French President Nicolas Sarkozy promised an "ambitious and humble" year as leader of the Group of 20 rich and developing economies, and he has a lot to be humble about.
Despite a warning earlier this year from Christine Lagarde _ then his finance minister, now IMF chief _ that a failure to address global imbalances would "lead us straight into the wall of another debt crisis," that is exactly where the G-20 has wound up.
Now the finance ministers and central bankers gathering for two days of talks here beginning Friday must explain how they let the global economy run straight towards the edge of a clearly marked cliff _ and what they can still do to stop it from falling over it.
It was only last February, when the mandarins of finance last met in Paris, that U.S. Treasury Secretary Timothy Geithner said "The global economy _ by almost every measure _ is in the best shape it's been in at any time in the last two or three years."
"I think there is justifiable, growing confidence," he said.
Finance officials from Brazil, India, Saudi Arabia and elsewhere will now be treated to the spectacle of their European counterparts promising to do "whatever it takes" to avert a collapse of the common euro currency.
European leaders have asked for more time to figure out how they'll achieve that. Sarkozy and German Chancellor Angela Merkel now say such a plan will be ready before the G-20 leaders' summit in Cannes in early November, possibly by the time of an EU summit Oct. 23.
That will be too late to give finance ministers and central bankers meeting in Paris something substantial to announce. An official at the French Finance Ministry, speaking on condition of anonymity, in fact appeared to characterize this weekend's meeting as just prep for the EU summit.
Sarkozy saw the danger of inaction last March, and pledged to avoid it. In March at a summit in Nanjing, China, he said that "now that the crisis is past" it was imperative that leaders press on with reforms or else "the world will slide inexorably back into instability and crisis."
That foresight was unmatched by execution, however, and the consequences for the global economy are painful _ Europe's sovereign debt crisis threatens to plunge the world back into a recession that some predict could be worse than that of 2008.
It all looked so different last November, when Sarkozy took the mantle of G-20 leadership at a summit hosted by last year's president, South Korea. Then, Sarkozy said France's ambition was for "everyone to accept to sit down at the table to set up the basis for a new system that will guarantee the world's stability."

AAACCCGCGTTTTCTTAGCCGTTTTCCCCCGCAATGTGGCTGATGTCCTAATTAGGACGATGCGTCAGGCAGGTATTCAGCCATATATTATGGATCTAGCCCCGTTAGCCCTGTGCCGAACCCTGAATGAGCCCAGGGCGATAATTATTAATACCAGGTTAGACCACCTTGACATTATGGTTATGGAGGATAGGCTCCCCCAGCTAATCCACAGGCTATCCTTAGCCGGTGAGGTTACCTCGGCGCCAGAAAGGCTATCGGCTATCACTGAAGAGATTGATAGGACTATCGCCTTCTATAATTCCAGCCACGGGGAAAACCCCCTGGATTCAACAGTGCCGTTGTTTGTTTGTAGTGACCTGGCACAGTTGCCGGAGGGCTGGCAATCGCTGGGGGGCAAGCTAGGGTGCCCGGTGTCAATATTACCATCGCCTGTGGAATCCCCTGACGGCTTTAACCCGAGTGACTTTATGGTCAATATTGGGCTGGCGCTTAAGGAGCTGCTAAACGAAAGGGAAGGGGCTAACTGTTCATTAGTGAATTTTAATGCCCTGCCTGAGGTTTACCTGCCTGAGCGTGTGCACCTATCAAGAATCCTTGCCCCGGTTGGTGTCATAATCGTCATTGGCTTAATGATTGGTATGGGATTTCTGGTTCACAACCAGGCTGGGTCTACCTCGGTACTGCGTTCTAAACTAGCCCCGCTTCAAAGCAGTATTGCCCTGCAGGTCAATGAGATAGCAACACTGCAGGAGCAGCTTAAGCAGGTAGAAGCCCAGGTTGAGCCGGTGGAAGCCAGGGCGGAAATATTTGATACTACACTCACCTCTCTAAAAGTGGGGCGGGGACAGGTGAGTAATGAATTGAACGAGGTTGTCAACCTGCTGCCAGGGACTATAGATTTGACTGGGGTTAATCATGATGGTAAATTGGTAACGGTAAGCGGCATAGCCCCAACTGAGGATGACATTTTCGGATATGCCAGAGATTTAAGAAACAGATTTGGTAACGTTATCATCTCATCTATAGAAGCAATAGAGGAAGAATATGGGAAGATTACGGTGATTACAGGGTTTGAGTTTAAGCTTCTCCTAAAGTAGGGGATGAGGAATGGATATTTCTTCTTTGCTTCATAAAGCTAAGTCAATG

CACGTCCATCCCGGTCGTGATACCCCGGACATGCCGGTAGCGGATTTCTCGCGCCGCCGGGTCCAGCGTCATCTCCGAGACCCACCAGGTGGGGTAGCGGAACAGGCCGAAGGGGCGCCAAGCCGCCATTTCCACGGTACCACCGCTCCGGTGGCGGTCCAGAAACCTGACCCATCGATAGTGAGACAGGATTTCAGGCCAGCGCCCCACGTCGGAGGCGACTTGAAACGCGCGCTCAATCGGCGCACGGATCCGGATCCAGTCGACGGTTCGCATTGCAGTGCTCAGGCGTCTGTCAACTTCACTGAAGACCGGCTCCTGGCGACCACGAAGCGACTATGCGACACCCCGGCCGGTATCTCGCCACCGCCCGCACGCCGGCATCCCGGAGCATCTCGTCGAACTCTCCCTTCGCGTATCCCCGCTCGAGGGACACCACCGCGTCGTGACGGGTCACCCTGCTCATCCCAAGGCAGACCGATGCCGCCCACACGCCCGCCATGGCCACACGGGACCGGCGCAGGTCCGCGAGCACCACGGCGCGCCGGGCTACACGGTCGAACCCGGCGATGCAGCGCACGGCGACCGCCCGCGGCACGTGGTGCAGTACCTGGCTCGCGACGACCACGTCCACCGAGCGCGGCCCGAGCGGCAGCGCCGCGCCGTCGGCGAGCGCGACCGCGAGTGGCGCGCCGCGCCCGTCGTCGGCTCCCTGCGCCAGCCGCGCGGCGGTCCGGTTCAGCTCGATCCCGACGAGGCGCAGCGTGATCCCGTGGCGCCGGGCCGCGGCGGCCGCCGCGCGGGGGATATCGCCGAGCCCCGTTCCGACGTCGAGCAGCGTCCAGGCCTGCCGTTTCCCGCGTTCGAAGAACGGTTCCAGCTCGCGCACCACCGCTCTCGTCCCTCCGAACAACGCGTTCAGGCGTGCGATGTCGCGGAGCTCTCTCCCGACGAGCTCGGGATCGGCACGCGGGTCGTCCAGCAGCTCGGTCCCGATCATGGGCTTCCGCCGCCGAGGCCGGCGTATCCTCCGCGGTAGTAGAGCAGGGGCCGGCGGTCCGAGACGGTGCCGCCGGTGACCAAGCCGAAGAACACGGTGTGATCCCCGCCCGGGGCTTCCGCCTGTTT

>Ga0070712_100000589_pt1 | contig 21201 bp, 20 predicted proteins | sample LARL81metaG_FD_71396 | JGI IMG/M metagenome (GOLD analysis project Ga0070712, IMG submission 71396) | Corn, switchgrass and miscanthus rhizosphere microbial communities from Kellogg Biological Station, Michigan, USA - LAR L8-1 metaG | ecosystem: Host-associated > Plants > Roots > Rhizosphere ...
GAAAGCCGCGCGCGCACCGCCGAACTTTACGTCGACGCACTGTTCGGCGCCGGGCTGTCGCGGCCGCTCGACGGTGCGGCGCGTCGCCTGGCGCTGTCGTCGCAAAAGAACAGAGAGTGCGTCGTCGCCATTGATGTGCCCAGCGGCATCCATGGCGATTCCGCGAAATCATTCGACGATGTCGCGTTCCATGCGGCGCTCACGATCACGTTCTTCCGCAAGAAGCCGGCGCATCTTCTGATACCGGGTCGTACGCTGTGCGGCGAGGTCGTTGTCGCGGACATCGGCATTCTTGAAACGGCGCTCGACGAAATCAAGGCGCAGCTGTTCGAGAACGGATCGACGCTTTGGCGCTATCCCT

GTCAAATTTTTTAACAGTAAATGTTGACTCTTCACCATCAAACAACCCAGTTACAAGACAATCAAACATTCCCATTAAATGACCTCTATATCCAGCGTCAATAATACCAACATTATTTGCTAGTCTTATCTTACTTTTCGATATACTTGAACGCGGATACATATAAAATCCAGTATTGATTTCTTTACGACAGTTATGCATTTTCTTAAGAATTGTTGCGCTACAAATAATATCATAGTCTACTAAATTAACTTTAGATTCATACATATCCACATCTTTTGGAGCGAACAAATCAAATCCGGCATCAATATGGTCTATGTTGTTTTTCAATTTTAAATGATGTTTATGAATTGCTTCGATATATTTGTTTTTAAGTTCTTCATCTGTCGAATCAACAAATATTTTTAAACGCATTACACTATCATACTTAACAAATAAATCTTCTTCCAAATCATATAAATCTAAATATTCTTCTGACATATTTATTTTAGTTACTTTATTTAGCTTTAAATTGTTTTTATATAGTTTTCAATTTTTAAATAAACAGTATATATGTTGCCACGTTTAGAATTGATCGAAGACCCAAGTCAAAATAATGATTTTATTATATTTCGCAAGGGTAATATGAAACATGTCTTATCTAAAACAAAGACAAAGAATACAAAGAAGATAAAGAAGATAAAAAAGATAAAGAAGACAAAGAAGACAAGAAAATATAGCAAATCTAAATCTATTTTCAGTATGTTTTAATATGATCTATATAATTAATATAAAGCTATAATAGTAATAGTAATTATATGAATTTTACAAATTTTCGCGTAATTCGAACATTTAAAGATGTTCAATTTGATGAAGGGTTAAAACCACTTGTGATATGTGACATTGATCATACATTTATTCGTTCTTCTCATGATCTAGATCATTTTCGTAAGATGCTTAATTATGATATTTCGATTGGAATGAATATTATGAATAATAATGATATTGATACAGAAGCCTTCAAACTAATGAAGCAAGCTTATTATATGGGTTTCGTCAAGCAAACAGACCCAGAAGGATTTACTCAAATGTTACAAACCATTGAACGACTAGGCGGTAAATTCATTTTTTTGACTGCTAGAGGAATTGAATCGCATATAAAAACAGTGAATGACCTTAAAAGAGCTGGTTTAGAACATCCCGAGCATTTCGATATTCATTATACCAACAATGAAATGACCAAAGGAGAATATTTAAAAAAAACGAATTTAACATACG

The French Finance official contended that that stability _ "strong, sustainable, and balanced growth," in the G-20's formula _ was still the overall objective. It's just that Europe first needs to dig itself out of its debt mess before it think about growth.
Sarkozy's main failing as the moderator of the G-20 has been an inability to overcome huge disagreements, both within the EU and globally.
At some point, taking a leading role on the global stage must have seemed like a plum position for Sarkozy to be in as he heads into a fresh presidential election battle in 2012. Yet as his record-low approval ratings show, he hasn't proven capable of transforming that role into any positive impact in the polls.
Now, instead of focusing on the setting up "yardsticks" to measure "global imbalances" that G-20 finance ministers once assured the world would be the way to avoid a crisis, officials will discuss Europe's debt crisis, which has rolled on relentlessly for nearly two years.
The decision to postpone a European leaders meeting to Oct. 23, and Sarkozy's and Merkel's pledge to have Europe's house in order by the end of the month, succeeded in one thing: lowering expectations for this weekend's G-20 meeting.
Sarah DiLorenzo contributed to this report.
Greg Keller can be reached at http://twitter.com/Greg_Keller
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